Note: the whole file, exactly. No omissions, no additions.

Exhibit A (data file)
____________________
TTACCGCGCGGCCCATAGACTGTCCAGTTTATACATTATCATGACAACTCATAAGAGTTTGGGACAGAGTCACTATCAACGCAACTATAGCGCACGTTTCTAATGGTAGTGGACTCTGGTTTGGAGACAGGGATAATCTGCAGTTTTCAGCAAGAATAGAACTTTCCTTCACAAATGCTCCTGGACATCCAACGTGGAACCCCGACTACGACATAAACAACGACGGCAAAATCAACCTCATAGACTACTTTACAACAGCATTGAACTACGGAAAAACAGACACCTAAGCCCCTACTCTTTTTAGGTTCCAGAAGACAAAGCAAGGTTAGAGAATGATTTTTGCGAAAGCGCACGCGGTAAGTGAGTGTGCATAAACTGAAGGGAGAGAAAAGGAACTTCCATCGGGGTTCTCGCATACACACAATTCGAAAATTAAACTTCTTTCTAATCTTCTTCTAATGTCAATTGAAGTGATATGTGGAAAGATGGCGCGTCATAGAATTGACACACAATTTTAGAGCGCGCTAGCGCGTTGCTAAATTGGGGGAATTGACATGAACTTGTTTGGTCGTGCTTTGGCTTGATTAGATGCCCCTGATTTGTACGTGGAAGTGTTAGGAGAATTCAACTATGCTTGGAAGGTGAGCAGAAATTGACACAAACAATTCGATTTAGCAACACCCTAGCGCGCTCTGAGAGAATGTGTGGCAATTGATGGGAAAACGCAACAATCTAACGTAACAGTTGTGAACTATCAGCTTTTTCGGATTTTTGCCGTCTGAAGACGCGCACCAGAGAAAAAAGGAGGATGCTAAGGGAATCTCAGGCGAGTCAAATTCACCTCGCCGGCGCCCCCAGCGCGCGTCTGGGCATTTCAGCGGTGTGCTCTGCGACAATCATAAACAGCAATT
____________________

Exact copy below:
TTACCGCGCGGCCCATAGACTGTCCAGTTTATACATTATCATGACAACTCATAAGAGTTTGGGACAGAGTCACTATCAACGCAACTATAGCGCACGTTTCTAATGGTAGTGGACTCTGGTTTGGAGACAGGGATAATCTGCAGTTTTCAGCAAGAATAGAACTTTCCTTCACAAATGCTCCTGGACATCCAACGTGGAACCCCGACTACGACATAAACAACGACGGCAAAATCAACCTCATAGACTACTTTACAACAGCATTGAACTACGGAAAAACAGACACCTAAGCCCCTACTCTTTTTAGGTTCCAGAAGACAAAGCAAGGTTAGAGAATGATTTTTGCGAAAGCGCACGCGGTAAGTGAGTGTGCATAAACTGAAGGGAGAGAAAAGGAACTTCCATCGGGGTTCTCGCATACACACAATTCGAAAATTAAACTTCTTTCTAATCTTCTTCTAATGTCAATTGAAGTGATATGTGGAAAGATGGCGCGTCATAGAATTGACACACAATTTTAGAGCGCGCTAGCGCGTTGCTAAATTGGGGGAATTGACATGAACTTGTTTGGTCGTGCTTTGGCTTGATTAGATGCCCCTGATTTGTACGTGGAAGTGTTAGGAGAATTCAACTATGCTTGGAAGGTGAGCAGAAATTGACACAAACAATTCGATTTAGCAACACCCTAGCGCGCTCTGAGAGAATGTGTGGCAATTGATGGGAAAACGCAACAATCTAACGTAACAGTTGTGAACTATCAGCTTTTTCGGATTTTTGCCGTCTGAAGACGCGCACCAGAGAAAAAAGGAGGATGCTAAGGGAATCTCAGGCGAGTCAAATTCACCTCGCCGGCGCCCCCAGCGCGCGTCTGGGCATTTCAGCGGTGTGCTCTGCGACAATCATAAACAGCAATT